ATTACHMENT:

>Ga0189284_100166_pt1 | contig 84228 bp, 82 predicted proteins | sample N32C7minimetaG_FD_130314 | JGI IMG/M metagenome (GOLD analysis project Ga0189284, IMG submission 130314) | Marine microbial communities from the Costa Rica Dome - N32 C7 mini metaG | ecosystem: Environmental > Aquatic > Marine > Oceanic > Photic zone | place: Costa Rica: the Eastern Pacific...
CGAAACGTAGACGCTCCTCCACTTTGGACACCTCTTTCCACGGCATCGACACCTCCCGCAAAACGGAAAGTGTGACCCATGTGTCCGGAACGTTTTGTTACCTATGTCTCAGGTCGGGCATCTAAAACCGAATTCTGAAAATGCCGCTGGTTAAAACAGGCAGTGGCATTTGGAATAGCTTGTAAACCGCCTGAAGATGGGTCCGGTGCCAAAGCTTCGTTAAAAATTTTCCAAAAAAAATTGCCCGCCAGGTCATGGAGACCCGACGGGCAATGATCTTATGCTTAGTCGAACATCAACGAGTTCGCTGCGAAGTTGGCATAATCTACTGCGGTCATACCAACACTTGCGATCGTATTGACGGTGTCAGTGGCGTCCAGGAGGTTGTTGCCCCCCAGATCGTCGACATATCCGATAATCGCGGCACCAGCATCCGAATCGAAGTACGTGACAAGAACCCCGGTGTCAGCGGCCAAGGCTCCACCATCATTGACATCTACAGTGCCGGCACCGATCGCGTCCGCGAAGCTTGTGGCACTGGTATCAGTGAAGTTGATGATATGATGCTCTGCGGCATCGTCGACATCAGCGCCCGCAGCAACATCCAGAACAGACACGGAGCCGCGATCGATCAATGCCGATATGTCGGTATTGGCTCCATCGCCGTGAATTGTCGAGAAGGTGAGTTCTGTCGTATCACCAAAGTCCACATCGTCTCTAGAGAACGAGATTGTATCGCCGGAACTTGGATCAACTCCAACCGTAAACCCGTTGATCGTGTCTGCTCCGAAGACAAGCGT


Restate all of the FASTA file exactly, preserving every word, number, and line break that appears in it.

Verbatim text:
>Ga0189284_100166_pt1 | contig 84228 bp, 82 predicted proteins | sample N32C7minimetaG_FD_130314 | JGI IMG/M metagenome (GOLD analysis project Ga0189284, IMG submission 130314) | Marine microbial communities from the Costa Rica Dome - N32 C7 mini metaG | ecosystem: Environmental > Aquatic > Marine > Oceanic > Photic zone | place: Costa Rica: the Eastern Pacific...
CGAAACGTAGACGCTCCTCCACTTTGGACACCTCTTTCCACGGCATCGACACCTCCCGCAAAACGGAAAGTGTGACCCATGTGTCCGGAACGTTTTGTTACCTATGTCTCAGGTCGGGCATCTAAAACCGAATTCTGAAAATGCCGCTGGTTAAAACAGGCAGTGGCATTTGGAATAGCTTGTAAACCGCCTGAAGATGGGTCCGGTGCCAAAGCTTCGTTAAAAATTTTCCAAAAAAAATTGCCCGCCAGGTCATGGAGACCCGACGGGCAATGATCTTATGCTTAGTCGAACATCAACGAGTTCGCTGCGAAGTTGGCATAATCTACTGCGGTCATACCAACACTTGCGATCGTATTGACGGTGTCAGTGGCGTCCAGGAGGTTGTTGCCCCCCAGATCGTCGACATATCCGATAATCGCGGCACCAGCATCCGAATCGAAGTACGTGACAAGAACCCCGGTGTCAGCGGCCAAGGCTCCACCATCATTGACATCTACAGTGCCGGCACCGATCGCGTCCGCGAAGCTTGTGGCACTGGTATCAGTGAAGTTGATGATATGATGCTCTGCGGCATCGTCGACATCAGCGCCCGCAGCAACATCCAGAACAGACACGGAGCCGCGATCGATCAATGCCGATATGTCGGTATTGGCTCCATCGCCGTGAATTGTCGAGAAGGTGAGTTCTGTCGTATCACCAAAGTCCACATCGTCTCTAGAGAACGAGATTGTATCGCCGGAACTTGGATCAACTCCAACCGTAAACCCGTTGATCGTGTCTGCTCCGAAGACAAGCGT